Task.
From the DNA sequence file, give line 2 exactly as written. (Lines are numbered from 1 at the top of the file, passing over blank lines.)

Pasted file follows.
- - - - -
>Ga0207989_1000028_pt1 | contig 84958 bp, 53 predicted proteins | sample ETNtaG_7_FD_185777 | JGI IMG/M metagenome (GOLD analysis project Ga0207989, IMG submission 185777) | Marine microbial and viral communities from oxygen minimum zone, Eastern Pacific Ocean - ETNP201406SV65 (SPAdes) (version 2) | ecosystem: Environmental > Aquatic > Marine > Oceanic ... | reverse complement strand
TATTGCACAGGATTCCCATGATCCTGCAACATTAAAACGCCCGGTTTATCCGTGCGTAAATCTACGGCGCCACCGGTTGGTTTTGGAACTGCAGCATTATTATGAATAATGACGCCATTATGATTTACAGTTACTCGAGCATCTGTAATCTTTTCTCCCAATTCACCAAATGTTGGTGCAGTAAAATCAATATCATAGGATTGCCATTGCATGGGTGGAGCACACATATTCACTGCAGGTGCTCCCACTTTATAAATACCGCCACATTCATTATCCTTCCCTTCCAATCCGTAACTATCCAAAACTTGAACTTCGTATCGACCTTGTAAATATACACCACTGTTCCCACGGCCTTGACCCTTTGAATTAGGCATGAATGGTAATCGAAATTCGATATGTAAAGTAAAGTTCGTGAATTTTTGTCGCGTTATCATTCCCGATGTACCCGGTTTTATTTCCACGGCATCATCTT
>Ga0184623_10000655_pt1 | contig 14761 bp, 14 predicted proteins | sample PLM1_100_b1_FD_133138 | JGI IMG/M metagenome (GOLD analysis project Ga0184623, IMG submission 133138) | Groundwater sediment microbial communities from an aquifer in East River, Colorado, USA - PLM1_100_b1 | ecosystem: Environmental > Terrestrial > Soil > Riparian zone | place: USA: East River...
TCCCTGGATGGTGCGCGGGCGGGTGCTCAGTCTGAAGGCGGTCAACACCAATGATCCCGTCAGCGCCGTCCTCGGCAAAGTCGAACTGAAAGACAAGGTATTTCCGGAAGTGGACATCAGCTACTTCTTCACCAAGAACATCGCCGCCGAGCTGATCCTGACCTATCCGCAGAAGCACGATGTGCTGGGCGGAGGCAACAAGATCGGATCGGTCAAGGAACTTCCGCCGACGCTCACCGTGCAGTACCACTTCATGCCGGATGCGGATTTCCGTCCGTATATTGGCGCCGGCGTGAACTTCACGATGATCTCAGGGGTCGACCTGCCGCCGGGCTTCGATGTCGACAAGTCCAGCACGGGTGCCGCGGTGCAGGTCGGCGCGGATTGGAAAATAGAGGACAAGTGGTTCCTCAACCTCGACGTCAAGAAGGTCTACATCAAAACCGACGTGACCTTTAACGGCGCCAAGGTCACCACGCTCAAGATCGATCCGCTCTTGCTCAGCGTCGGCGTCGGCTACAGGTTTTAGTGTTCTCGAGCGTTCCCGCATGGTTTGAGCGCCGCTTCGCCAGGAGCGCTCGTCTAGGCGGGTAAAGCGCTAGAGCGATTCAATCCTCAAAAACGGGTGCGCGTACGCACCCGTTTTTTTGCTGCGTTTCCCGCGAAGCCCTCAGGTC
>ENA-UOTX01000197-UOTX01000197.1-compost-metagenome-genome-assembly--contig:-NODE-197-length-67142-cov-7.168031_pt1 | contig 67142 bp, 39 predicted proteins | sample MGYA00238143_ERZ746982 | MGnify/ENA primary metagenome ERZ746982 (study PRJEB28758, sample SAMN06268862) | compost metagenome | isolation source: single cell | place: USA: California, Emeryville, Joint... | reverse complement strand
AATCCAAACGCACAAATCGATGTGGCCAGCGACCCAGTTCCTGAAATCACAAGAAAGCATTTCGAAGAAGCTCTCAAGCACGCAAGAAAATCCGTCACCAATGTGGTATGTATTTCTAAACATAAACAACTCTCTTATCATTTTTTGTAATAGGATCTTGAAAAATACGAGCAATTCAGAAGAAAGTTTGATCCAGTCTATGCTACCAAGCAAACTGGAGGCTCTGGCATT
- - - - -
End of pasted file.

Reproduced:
TATTGCACAGGATTCCCATGATCCTGCAACATTAAAACGCCCGGTTTATCCGTGCGTAAATCTACGGCGCCACCGGTTGGTTTTGGAACTGCAGCATTATTATGAATAATGACGCCATTATGATTTACAGTTACTCGAGCATCTGTAATCTTTTCTCCCAATTCACCAAATGTTGGTGCAGTAAAATCAATATCATAGGATTGCCATTGCATGGGTGGAGCACACATATTCACTGCAGGTGCTCCCACTTTATAAATACCGCCACATTCATTATCCTTCCCTTCCAATCCGTAACTATCCAAAACTTGAACTTCGTATCGACCTTGTAAATATACACCACTGTTCCCACGGCCTTGACCCTTTGAATTAGGCATGAATGGTAATCGAAATTCGATATGTAAAGTAAAGTTCGTGAATTTTTGTCGCGTTATCATTCCCGATGTACCCGGTTTTATTTCCACGGCATCATCTT